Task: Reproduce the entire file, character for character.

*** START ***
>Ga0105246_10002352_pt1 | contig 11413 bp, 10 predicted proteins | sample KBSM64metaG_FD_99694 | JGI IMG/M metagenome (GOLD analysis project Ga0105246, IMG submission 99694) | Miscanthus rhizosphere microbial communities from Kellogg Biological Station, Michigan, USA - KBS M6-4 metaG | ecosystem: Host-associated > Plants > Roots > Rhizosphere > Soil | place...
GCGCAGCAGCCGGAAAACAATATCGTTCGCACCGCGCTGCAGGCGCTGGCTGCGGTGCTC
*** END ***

>Ga0105246_10002352_pt1 | contig 11413 bp, 10 predicted proteins | sample KBSM64metaG_FD_99694 | JGI IMG/M metagenome (GOLD analysis project Ga0105246, IMG submission 99694) | Miscanthus rhizosphere microbial communities from Kellogg Biological Station, Michigan, USA - KBS M6-4 metaG | ecosystem: Host-associated > Plants > Roots > Rhizosphere > Soil | place...
GCGCAGCAGCCGGAAAACAATATCGTTCGCACCGCGCTGCAGGCGCTGGCTGCGGTGCTC